By Hill Ferguson
The numbers are astonishing: The use of telehealth services in the U.S. has grown from 11% of consumers in 2019 to 46% in 2020. But telemedicine was not Plan A for many of these patients. They adopted it because of the difficulty of face-to-face physician visits during the spread of SARS-CoV-2.
Telemedicine can do far more than suffice during an emergency. When virtual care becomes the catalyst for integrated care—and solves problems that have long plagued our current healthcare system—consumers will want a “virtual-first” model of healthcare delivery.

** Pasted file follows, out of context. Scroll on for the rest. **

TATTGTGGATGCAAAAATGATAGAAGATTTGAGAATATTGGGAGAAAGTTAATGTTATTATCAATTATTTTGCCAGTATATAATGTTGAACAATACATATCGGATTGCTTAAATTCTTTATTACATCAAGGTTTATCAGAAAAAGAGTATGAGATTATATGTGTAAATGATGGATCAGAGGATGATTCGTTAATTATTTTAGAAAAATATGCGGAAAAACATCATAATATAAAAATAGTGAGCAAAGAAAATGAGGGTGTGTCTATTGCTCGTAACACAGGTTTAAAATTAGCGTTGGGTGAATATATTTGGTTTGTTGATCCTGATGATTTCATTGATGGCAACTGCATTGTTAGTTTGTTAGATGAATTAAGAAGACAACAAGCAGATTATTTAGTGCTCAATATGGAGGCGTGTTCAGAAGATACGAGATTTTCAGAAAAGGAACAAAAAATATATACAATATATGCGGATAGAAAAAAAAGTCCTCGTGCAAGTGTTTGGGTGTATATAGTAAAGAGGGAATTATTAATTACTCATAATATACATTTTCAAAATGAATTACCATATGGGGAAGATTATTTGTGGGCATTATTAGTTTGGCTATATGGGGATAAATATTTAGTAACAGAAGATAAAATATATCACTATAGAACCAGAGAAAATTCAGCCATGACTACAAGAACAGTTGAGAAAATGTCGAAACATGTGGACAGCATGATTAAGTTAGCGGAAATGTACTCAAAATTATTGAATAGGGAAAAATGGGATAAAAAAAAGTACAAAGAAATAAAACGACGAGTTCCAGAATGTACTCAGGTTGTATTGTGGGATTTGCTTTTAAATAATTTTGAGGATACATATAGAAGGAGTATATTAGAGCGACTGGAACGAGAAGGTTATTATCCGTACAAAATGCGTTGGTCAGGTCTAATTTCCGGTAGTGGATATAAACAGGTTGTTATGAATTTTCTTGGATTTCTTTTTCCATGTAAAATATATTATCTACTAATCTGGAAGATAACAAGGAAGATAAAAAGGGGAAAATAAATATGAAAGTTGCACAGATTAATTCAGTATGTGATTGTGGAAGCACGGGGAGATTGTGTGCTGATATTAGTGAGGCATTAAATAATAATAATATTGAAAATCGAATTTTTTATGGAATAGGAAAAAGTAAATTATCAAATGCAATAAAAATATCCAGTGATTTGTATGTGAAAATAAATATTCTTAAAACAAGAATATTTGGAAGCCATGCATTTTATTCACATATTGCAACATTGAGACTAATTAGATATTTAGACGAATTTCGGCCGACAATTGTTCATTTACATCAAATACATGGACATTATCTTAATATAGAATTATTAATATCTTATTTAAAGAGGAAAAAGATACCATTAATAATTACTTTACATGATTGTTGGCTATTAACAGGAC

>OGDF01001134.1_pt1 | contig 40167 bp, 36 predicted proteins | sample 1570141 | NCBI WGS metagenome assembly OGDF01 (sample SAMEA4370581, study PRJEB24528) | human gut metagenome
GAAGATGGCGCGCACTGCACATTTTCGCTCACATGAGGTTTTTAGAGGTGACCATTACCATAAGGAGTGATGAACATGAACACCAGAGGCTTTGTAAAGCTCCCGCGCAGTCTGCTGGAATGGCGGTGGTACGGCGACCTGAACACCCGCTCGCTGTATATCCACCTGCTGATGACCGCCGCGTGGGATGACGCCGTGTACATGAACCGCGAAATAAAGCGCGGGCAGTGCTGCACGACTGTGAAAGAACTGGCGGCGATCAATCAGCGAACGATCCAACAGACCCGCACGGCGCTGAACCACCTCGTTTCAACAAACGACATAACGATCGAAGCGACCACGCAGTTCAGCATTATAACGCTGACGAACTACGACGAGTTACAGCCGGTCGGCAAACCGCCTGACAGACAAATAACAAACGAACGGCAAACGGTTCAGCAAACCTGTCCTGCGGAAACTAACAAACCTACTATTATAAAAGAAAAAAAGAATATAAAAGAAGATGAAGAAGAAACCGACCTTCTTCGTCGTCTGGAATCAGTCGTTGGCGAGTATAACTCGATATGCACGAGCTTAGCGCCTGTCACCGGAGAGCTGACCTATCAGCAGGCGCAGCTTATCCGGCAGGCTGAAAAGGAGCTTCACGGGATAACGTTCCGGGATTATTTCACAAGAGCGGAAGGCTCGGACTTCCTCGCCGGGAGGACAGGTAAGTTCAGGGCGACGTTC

Today, telehealth is largely a matter of convenience—which in and of itself has great value in improving access and lowering costs. But telehealth will prove, in the coming months and years, that it will deliver better primary care to larger numbers of patients—and do so more efficiently than our current brick-and-mortar system. Here’s how:
Expanding access and reducing wait times
Three years ago, in a survey of 15 U.S...
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